Your financial aid questions answered.

In today’s economy, many students face tough financial choices but being able to pay for college shouldn’t be one of them. Over 6 billion dollars of financial aid is available every year just to help community college students with tuition, books, supplies and sometimes even rent. Don’t just assume you won’t qualify for aid, nearly half of all community college students qualify for some type of financial aid to help with their education. We understand many of our students are facing financial difficulties for themselves and their families but we’re here to help.

Be sure to check this page often for new information and updates about financial aid during the crisis.

Many colleges are loaning laptop computers so that students can continue their coursework while at home. Students should check with their financial aid office to see if their college is offering laptops.

Several companies throughout California are offering free or low-cost internet access to students during the COVID-19 pandemic. A list is available here.

Some work-study programs allow students to still receive payment if you are not able to work due to COVID-19 closures. You should check with your work-study employer to see if you are eligible to still receive payment.

Colleges have been authorized to transfer financial aid funds between programs on an emergency basis. Make sure to explain your situation to your college to see if you can receive emergency assistance.

Possibly not. The CARES Act does not require Pell grants or federal student loans to be returned if you had to drop out due to the COVID-19 pandemic. Check with your college on how state assistance or other financial aid may be affected.

If you drop a class due to COVID-19 you will most likely receive EW (emergency withdrawal) grades. These will not affect your financial aid status. However, any letter grades you earned for the semester will be counted toward your GPA. Pell Grant and student loan Satisfactory Academic Progress eligibility will not include grades for the courses that the student dropped as a result of the COVID-19 pandemic.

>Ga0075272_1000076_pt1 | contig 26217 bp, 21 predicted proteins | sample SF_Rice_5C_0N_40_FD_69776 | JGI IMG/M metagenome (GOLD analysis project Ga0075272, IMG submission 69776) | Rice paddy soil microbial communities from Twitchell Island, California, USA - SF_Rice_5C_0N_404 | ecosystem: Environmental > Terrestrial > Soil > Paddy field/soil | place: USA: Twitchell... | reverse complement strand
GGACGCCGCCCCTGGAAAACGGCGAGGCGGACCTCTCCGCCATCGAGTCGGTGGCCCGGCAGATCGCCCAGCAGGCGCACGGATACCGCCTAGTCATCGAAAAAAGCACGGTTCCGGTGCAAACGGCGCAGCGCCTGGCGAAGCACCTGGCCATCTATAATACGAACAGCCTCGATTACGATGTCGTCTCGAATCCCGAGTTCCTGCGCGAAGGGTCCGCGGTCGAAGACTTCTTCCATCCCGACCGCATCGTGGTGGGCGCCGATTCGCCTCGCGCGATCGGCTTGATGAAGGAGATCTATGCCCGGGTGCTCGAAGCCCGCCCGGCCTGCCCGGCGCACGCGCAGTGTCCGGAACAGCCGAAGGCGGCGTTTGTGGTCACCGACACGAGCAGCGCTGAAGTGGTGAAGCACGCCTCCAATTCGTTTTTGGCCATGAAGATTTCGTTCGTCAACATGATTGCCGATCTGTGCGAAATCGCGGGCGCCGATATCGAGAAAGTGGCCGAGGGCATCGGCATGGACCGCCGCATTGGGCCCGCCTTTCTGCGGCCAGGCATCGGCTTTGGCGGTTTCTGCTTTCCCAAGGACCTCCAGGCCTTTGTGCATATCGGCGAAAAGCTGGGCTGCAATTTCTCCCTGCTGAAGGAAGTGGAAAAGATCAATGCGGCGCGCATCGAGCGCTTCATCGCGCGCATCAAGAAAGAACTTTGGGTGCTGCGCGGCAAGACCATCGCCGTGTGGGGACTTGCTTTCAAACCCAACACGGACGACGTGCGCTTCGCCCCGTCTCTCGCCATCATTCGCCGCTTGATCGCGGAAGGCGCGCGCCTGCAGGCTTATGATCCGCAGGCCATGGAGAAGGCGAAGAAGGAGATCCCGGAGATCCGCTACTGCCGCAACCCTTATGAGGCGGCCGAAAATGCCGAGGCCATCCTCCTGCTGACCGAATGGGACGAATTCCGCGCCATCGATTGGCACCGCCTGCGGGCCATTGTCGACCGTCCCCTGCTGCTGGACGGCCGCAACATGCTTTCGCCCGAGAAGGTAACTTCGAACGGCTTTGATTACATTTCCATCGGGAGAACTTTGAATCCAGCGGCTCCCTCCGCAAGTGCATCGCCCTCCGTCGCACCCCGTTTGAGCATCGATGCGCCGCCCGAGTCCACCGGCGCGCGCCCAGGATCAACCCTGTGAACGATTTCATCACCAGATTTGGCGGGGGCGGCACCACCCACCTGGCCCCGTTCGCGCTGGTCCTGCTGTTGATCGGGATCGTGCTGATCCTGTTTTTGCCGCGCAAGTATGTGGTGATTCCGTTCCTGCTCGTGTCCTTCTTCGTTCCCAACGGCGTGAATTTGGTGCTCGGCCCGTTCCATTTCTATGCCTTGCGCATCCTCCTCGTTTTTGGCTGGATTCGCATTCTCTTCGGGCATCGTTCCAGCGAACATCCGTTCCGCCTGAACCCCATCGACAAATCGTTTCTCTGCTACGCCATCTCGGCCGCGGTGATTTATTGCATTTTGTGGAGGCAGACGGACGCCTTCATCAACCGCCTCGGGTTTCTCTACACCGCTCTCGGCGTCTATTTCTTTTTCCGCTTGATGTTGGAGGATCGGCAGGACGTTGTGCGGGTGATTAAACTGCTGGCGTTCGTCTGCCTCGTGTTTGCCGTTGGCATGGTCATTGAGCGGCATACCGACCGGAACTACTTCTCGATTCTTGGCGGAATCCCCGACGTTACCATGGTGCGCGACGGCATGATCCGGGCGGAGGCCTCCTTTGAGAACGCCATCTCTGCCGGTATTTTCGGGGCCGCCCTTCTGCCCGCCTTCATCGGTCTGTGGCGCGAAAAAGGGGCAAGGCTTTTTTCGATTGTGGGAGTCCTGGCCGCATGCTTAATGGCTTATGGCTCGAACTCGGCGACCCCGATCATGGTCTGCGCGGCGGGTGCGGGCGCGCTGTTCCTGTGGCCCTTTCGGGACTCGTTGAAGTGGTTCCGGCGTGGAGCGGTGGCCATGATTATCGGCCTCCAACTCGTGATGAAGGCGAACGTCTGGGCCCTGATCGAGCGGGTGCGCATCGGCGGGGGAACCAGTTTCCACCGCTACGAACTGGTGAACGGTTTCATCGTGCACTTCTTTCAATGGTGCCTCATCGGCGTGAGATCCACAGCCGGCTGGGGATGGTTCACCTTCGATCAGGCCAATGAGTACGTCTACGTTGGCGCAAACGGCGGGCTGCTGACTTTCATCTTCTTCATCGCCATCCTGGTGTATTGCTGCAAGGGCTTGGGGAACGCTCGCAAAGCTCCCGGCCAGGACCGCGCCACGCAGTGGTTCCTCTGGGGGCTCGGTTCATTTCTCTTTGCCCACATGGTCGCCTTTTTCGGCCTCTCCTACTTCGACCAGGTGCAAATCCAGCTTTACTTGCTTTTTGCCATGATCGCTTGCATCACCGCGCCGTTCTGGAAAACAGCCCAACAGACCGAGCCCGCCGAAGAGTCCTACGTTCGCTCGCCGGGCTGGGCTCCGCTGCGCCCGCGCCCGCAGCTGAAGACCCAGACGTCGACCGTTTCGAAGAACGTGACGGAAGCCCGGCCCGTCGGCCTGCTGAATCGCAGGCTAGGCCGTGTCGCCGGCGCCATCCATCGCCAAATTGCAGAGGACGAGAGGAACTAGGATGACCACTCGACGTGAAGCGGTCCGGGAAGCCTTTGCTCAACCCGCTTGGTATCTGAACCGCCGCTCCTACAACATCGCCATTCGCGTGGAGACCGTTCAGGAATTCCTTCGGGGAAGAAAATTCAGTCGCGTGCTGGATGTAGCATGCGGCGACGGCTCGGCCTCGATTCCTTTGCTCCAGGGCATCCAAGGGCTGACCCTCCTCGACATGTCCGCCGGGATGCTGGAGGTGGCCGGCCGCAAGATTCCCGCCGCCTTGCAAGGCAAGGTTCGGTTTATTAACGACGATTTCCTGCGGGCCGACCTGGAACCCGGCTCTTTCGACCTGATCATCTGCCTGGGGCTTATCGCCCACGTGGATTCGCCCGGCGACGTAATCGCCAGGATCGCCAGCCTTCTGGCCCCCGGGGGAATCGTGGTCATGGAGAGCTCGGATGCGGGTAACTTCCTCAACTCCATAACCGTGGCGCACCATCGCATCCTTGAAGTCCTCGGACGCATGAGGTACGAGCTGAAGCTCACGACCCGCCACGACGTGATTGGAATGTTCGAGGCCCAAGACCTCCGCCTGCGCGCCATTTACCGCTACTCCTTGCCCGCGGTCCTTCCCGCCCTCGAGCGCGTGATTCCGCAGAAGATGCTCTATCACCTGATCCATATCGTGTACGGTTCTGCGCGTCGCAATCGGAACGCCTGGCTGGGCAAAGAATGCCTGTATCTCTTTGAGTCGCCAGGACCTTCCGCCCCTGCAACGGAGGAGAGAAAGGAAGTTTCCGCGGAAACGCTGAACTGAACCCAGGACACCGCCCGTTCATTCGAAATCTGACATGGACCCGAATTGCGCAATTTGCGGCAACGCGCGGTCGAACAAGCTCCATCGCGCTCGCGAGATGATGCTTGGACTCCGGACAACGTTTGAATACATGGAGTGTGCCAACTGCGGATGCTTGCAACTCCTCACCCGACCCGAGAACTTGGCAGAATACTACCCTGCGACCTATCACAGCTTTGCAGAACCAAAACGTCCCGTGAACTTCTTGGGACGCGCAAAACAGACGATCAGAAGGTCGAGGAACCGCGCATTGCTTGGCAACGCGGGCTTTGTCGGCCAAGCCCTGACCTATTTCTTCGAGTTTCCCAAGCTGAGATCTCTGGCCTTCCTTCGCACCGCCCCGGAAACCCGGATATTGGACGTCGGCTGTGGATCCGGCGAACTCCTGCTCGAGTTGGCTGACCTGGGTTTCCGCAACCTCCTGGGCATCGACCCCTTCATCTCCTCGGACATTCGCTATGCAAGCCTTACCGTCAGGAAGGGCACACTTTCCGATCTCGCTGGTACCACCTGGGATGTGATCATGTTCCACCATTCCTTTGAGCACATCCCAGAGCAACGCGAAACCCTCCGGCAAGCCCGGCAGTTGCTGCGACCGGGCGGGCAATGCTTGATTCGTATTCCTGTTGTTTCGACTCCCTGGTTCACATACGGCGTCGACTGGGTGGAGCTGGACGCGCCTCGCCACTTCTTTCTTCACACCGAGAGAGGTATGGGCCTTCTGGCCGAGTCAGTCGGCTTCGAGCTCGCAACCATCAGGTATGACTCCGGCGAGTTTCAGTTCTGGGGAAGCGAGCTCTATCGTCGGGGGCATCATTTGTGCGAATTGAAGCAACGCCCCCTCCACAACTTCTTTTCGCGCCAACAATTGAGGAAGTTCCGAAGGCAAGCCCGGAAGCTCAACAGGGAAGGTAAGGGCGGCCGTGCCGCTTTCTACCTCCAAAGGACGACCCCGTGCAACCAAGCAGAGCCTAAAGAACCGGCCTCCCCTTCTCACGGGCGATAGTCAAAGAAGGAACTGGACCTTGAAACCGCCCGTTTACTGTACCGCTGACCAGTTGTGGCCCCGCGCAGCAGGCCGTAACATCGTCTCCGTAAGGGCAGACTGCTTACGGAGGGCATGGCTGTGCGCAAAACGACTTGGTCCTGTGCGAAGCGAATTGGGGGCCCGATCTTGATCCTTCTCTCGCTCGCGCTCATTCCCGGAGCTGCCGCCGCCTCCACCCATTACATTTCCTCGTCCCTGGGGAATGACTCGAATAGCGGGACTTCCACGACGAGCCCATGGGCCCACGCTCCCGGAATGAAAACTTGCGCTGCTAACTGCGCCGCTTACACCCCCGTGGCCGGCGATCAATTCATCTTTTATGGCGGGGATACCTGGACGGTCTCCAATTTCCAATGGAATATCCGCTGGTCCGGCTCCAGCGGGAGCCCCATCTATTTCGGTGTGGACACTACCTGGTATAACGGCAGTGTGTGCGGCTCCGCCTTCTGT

Colleges have flexibility in the use of leaves from attendance. Work with your college to find out the best way to maintain your enrollment and academic progress.

There will be some temporary relief for Federal Student Loan borrowers. Student loan payments will be deferred for 6 months, including principal and interest, through September 30, 2020, without penalty to the borrower for all federally owned loans. Please note this relief program is scheduled to expire September 30, 2020. You should contact your loan servicer to verify your loans have been placed on a non-interest accruing forbearance.

Pell Grants paid to students who dropped all of their units as a result of COVID-19 will be excluded when counting lifetime Pell eligibility.

In most cases, if a student receiving a Promise Program (AB19) fee waiver and has to drop below full-time, they may still be eligible to receive a Promise Program fee waiver as long as they enroll full-time in the next semester. Since Promise Programs vary by college and district, it is best to check with your financial aid office to verify your eligibility.

If your income has decreased due to reduced hours or layoffs because of COVID-19, you may be eligible for additional financial aid. You should contact the financial aid office at your college to explain the decrease in your income.

Your college will determine your eligibility to receive emergency grants made available from the CARES Act. The financial aid office will notify you if you are eligible and when you can expect to receive any emergency aid.